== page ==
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Council on Foreign Relations Daily News Brief
June 3, 2013

Top of the Agenda

Top of the Agenda: Turkey Enters Seventh Day of Protests

Umit Bektas/Courtesy Reuters  

Umit Bektas/Courtesy Reuters

Turkish Prime Minister Recep Tayyip Erdogan on Monday suggested that the anti-government protestors rioting for the seventh day in the capital of Istanbul were extremists with foreign links, appealing for calm as the country's stock market tumbled after a weekend of violent clashes (FT) centered around Taksim Square. Protestors say the Turkish government is becoming increasingly authoritarian (BBC), and fear Erdogan's Justice and Development Party (AKP) is attempting to impose conservative Islamic values on the officially secular country. The White House called for parties in Turkey to "calm the situation," and called on security forces in Turkey to exercise restraint (AP). Nearly two thousand people have been detained.


"Turkey's anti-democratic turn has all taken place without much notice from the outside world. It was not just coercive measures -- arrests, investigations, tax fines, and imprisonments -- that Washington willfully overlooked in favor of a sunnier narrative about the 'Turkish miracle,'" write CFR's Steven Cook and Michael Koplow for Foreign Policy.

"If any, the protests that began in Istanbul, and spread to other cities, is a loud manifestation of a desire to see an end to any social engineering, or a lifestyle format created in hierarchical order — a social identity, a majority, acting in a superior manner over the others in daily life," writes Yavuz Baydar for Al-Monitor.

"That will have consequences in politics as Turkey is getting prepared for the Presidential elections in 2014 and Erdogan has been eyeing to get elected, but with more powers and less checks and balances over the executive powers of presidency," writes Murat Yetkin for Hurriyet.



Defense Chief Hagel Reassures Asian Allies

At the Shangri-la security summit in Singapore this past weekend, Defense Secretary Chuck Hagel sought to reassure Asian allies (VOA) that U.S. plans to concentrate more military assets in the region would not be undermined by Pentagon budget cuts. Hagel also publicly chided China for alleged cyber espionage (WaPo).

CHINA: China urged the United States to "stop interfering in its affairs " (BBC) after the United States called for a full accounting of the 1989 Tiananmen Square crackdown days ahead of the June 4 anniversary.



Pakistan's Parliament Sworn In

Pakistan's new parliament was sworn in in the country's first ever democratic transition of power (RFE/RL), weeks after Nawaz Sharif and his Pakistan Muslim League-N party won May elections. President Asif Ali Zardari was credited with sustaining the fractious coalition government led by his PPP party for a five-year term.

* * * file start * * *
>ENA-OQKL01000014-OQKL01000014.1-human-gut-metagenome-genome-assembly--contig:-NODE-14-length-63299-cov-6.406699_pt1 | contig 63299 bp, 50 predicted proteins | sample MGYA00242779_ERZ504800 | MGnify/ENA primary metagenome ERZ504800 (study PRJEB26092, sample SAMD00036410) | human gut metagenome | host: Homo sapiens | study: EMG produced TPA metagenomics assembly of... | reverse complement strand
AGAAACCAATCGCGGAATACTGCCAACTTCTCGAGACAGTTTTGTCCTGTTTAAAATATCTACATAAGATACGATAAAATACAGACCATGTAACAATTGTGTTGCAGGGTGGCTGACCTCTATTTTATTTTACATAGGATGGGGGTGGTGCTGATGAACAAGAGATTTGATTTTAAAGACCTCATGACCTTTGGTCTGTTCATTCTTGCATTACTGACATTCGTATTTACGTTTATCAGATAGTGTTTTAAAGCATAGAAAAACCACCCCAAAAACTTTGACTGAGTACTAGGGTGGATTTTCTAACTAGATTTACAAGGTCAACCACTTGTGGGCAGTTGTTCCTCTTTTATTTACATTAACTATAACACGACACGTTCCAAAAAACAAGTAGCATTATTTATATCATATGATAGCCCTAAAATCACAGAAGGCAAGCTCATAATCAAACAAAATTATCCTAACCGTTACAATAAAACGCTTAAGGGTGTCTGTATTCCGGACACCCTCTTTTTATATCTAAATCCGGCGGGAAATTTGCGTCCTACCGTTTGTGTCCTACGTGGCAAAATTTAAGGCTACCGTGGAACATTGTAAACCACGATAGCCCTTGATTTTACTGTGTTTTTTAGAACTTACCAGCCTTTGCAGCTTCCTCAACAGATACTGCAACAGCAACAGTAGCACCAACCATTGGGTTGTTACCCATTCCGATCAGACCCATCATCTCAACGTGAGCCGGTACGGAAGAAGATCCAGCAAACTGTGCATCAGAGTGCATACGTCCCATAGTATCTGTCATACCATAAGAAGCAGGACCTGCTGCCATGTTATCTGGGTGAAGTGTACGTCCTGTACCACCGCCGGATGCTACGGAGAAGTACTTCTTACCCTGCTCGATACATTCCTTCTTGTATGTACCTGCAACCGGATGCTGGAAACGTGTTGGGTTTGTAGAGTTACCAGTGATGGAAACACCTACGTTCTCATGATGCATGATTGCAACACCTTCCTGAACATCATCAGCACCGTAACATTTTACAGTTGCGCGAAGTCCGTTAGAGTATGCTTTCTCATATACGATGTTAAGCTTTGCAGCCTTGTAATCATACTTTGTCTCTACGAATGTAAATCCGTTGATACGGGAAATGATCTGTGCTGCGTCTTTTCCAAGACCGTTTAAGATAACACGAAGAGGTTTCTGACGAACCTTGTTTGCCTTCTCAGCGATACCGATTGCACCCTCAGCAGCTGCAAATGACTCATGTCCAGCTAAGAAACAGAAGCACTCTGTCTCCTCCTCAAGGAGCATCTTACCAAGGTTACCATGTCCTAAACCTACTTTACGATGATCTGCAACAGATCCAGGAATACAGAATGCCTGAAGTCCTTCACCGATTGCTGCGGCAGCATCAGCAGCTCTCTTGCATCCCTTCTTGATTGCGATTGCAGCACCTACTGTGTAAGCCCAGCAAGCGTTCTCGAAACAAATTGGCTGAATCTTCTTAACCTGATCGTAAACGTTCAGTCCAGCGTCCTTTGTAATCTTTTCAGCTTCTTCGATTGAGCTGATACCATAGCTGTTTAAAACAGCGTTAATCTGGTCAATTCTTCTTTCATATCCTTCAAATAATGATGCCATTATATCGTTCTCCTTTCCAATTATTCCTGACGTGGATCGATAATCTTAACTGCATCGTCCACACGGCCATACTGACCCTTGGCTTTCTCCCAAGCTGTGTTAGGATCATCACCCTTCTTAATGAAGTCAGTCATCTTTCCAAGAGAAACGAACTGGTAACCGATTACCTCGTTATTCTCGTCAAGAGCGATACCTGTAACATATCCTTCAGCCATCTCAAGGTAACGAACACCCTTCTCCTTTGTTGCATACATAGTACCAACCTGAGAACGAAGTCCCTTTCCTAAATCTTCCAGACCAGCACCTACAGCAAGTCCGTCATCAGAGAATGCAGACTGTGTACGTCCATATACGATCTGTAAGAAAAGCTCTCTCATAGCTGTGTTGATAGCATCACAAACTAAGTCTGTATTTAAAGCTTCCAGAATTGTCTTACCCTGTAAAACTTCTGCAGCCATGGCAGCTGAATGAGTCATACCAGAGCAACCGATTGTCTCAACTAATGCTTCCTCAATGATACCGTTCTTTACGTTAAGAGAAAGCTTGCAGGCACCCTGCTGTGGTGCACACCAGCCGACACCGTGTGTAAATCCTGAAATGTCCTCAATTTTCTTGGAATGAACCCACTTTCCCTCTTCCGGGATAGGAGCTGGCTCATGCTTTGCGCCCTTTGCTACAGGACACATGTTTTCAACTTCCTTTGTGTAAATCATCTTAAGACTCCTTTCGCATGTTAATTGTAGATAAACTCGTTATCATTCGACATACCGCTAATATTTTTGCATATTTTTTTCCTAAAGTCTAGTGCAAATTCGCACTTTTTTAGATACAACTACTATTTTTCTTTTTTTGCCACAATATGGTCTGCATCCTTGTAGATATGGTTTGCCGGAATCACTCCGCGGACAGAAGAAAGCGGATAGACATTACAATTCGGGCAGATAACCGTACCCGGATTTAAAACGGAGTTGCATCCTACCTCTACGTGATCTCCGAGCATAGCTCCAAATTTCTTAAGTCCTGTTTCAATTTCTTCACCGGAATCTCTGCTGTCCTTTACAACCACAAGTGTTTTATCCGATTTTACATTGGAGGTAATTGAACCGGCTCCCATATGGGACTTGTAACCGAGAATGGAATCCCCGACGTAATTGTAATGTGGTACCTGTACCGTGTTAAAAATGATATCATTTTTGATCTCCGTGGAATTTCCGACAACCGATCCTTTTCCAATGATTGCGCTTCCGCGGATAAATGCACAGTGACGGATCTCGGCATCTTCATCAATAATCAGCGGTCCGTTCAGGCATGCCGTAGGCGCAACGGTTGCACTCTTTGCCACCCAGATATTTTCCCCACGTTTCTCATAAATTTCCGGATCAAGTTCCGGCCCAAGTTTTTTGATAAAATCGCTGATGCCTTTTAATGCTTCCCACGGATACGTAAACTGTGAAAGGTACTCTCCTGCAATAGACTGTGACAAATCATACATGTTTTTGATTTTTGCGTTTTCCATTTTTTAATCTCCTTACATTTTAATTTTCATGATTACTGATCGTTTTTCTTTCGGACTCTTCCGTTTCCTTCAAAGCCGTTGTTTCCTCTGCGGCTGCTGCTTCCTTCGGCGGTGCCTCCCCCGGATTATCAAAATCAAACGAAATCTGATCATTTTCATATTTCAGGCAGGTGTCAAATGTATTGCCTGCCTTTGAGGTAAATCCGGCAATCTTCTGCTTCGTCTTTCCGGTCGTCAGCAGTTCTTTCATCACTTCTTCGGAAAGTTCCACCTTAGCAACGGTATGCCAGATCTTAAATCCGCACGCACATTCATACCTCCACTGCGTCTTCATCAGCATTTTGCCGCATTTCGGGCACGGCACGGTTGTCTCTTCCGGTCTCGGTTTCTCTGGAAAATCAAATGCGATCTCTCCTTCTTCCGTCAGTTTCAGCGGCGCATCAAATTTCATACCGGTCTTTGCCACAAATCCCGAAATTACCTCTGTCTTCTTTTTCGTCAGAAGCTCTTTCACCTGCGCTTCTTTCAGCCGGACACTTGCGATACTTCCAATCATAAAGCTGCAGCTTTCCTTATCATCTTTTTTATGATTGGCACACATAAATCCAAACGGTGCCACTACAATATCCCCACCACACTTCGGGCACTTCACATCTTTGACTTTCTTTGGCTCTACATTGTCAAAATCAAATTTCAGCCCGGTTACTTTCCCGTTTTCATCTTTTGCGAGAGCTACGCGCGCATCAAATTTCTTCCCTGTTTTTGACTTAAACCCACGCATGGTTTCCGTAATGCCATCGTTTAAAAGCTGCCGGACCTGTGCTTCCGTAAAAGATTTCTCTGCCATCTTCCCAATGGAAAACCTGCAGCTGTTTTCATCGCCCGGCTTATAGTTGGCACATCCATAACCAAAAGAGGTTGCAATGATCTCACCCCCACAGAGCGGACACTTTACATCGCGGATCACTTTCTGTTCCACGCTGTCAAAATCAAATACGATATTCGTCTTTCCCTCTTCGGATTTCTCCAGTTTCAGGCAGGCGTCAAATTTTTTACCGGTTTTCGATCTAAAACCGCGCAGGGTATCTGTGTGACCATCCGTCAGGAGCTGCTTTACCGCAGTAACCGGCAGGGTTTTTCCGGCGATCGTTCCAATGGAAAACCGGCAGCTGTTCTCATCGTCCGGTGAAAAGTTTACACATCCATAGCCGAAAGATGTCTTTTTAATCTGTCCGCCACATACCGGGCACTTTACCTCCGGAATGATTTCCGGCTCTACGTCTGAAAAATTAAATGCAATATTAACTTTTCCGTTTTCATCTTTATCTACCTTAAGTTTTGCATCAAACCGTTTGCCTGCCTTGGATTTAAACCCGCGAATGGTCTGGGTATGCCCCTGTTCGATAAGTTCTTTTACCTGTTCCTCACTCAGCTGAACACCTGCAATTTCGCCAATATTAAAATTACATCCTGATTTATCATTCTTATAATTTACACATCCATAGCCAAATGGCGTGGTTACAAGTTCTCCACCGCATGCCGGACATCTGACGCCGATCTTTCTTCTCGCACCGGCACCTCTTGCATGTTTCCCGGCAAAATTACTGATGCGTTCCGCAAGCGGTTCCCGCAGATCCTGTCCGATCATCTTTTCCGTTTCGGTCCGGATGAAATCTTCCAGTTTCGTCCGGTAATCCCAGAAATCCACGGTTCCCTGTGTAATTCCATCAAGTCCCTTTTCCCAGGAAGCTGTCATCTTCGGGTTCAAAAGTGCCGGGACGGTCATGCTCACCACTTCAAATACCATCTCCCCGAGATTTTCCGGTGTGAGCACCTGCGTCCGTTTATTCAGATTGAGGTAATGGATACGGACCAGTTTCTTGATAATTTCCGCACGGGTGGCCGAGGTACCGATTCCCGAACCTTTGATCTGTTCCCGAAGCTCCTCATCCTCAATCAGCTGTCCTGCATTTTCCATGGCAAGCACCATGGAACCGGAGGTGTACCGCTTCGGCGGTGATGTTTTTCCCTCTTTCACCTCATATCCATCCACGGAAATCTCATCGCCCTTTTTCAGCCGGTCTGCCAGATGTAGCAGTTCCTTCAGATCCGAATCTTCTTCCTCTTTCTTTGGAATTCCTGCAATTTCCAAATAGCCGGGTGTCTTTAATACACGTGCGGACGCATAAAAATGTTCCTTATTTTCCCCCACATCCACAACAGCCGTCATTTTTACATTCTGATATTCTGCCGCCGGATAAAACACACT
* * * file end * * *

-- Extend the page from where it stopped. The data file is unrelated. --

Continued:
CFR's Daniel Markey highlights three things to know about Pakistan's elections in this video.

AFGHANISTAN: A suicide bomber killed at least thirteen people (al-Jazeera), including ten school children, in Afghanistan's eastern Paktia province in an attack targeting a passing U.S. military patrol.



Palestinian Authority Appoints New PM

Palestinian Authority president Mahmoud Abbas appointed Rami Hamdallah, a political independent, as new prime minister (BBC) following the resignation of Salam Fayyad, who stepped down in April after a long-running dispute with the president.



Ethiopians Demonstrate Against Government

Thousands of Ethiopians demonstrated Sunday in the capital of Addis Ababa, marking the first protest (VOA) against the country's ruling party since 2005. Protestors demonstrated for greater assurance of human rights and called for the release of political and religious prisoners, accusing state television of propaganda.

AFRICA: Japan pledged 3.2 trillion yen to Africa (Bloomberg), which has lured Japanese exporters and poses as a source of natural gas and oil resources after the 2011 Fukushima disaster closed many of Japan's nuclear plants.

Expert Owen Cylke discusses agriculture, structural change, and the urban imperative in African development in this CFR blog post.



U.S. Lawmakers Meet Russian Officials

The head of a U.S. congressional delegation said Sunday that its meetings in Moscow yielded no evidence (RFE/RL) that U.S. agents could have helped prevent the Boston Marathon bombings, but underscored the need for the two countries to work more closely on joint security threats in the future.

GREECE: The debt-ridden country, under the leadership of Prime Minister Antonis Samaras, has eased the path for foreigners to purchase private islands (LAT) and is also considering leasing out those it owns.



China's Xi Jinping to Visit Mexico

Chinese President Xi Jinping will visit Mexico on Tuesday in a two-day state trip (MercoPress), marking the second meeting between the two countries in two months. The two are expected to sign ten agreements in trade, investment, infrastructure, science, and education.

CFR's Shannon O'Neill debunks five myths about Mexico in this op-ed.

URUGUAY: Uruguayan president Jose Mujica on Sunday urged Spain to ensure that negotiations between the European Union and Mercosur could render an agreement that includes free trade (LAHT).



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